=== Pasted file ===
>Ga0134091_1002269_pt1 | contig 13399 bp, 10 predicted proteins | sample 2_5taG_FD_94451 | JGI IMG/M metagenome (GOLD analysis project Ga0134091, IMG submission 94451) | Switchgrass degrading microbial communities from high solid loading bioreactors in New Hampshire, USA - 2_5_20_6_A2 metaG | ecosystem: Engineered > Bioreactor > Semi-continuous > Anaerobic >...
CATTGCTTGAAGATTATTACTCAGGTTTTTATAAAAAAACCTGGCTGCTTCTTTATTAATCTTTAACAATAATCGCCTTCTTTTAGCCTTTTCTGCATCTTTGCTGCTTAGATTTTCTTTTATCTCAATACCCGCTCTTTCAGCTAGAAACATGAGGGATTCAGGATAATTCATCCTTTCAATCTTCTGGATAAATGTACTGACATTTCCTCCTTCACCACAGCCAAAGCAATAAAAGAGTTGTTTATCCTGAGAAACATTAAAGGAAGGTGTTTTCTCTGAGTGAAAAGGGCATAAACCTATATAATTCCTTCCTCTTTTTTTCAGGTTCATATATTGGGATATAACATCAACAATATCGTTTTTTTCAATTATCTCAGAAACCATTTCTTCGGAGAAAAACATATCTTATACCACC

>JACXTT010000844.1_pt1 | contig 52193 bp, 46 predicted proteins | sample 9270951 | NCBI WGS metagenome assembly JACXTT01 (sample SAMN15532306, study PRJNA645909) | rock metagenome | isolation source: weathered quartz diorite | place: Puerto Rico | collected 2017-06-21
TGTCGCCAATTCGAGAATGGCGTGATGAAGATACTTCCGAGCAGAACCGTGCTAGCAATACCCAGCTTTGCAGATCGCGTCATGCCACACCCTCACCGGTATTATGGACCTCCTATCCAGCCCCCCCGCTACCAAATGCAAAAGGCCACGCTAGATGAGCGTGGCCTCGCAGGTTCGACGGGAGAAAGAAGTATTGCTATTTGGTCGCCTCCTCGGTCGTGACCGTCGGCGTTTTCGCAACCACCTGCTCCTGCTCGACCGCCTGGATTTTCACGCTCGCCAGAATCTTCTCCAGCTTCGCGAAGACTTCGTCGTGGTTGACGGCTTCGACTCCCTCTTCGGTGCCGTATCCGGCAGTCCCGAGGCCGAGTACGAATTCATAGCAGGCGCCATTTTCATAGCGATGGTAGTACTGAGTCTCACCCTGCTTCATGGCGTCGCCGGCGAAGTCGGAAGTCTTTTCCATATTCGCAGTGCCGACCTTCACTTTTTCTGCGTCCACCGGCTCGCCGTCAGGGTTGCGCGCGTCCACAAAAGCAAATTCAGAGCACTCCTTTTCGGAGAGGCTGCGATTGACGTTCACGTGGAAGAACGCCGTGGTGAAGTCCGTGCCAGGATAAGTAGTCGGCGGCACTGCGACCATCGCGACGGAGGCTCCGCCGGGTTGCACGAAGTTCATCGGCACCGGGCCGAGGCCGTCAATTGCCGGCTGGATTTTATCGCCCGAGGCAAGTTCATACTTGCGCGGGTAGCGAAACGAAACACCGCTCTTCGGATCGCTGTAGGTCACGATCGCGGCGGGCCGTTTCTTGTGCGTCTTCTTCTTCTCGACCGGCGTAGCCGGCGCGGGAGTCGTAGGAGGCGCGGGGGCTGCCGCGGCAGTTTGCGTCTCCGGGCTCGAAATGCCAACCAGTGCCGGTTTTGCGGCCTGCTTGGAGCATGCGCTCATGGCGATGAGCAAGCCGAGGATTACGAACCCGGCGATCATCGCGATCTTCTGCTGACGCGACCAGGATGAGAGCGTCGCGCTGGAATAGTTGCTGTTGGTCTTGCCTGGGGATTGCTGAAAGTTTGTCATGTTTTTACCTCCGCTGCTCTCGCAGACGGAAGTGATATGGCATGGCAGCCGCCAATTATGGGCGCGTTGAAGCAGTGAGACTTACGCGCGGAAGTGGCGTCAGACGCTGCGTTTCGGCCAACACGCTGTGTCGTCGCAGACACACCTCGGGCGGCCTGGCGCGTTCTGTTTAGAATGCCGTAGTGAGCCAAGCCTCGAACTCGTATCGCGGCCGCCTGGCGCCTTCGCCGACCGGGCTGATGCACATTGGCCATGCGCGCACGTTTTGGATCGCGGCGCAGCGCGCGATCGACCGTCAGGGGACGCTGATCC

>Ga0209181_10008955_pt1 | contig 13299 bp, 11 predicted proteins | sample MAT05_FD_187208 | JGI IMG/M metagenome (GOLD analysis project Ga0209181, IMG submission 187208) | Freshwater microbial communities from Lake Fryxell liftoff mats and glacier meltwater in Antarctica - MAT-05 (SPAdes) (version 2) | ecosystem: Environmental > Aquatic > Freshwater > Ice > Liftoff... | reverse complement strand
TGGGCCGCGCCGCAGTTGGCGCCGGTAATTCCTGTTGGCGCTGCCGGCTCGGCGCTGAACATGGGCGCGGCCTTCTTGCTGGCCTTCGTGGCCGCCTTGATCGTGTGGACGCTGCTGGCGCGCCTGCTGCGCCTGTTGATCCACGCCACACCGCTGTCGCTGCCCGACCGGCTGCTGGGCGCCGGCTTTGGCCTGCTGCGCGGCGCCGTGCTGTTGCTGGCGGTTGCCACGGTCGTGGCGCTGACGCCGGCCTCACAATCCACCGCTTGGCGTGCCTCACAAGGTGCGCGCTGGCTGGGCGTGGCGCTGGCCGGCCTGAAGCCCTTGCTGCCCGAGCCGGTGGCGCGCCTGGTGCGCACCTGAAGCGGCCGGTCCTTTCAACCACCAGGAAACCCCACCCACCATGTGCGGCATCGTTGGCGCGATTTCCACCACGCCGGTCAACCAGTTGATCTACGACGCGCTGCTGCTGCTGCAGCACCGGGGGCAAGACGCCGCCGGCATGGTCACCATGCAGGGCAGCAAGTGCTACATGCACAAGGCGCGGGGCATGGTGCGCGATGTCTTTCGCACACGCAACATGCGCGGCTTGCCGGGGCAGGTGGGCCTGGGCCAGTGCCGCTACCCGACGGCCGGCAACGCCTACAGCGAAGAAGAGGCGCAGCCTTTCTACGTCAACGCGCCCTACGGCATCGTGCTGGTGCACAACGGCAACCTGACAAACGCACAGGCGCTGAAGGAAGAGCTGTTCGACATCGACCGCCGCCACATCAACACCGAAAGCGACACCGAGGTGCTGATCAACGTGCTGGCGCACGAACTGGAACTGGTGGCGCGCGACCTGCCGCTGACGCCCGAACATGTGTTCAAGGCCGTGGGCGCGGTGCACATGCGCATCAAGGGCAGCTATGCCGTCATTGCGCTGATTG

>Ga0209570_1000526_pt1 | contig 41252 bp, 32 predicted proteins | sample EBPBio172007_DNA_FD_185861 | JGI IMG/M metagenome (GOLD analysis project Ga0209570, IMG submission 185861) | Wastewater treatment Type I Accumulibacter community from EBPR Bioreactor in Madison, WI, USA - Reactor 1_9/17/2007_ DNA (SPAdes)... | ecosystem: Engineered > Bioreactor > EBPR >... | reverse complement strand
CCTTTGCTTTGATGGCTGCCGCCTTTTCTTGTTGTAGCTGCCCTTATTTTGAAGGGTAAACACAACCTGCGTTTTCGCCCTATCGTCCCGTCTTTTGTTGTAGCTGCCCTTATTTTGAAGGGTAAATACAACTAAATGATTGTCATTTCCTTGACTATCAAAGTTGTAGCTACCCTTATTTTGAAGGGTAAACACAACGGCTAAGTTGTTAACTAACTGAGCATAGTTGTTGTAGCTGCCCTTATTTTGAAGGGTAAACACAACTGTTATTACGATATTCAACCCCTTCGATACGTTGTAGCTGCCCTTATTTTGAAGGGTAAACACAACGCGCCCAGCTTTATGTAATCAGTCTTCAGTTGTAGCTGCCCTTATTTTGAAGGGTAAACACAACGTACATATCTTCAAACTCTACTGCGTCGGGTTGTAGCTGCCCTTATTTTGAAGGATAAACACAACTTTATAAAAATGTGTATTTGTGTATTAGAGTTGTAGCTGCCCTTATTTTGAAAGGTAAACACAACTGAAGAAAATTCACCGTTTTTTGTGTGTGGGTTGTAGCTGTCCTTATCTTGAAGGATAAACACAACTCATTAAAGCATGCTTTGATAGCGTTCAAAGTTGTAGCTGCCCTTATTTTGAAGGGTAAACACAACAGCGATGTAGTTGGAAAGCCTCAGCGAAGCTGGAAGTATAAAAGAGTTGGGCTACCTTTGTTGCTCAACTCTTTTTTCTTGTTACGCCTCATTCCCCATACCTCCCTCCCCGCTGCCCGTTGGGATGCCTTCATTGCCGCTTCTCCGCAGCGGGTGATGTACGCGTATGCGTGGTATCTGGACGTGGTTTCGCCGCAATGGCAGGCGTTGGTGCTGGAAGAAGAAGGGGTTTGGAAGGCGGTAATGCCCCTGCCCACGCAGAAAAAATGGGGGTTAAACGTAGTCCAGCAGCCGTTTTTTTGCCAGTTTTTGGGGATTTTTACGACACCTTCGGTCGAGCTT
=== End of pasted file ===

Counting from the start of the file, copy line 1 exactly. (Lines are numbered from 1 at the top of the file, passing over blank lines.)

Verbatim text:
>Ga0134091_1002269_pt1 | contig 13399 bp, 10 predicted proteins | sample 2_5taG_FD_94451 | JGI IMG/M metagenome (GOLD analysis project Ga0134091, IMG submission 94451) | Switchgrass degrading microbial communities from high solid loading bioreactors in New Hampshire, USA - 2_5_20_6_A2 metaG | ecosystem: Engineered > Bioreactor > Semi-continuous > Anaerobic >...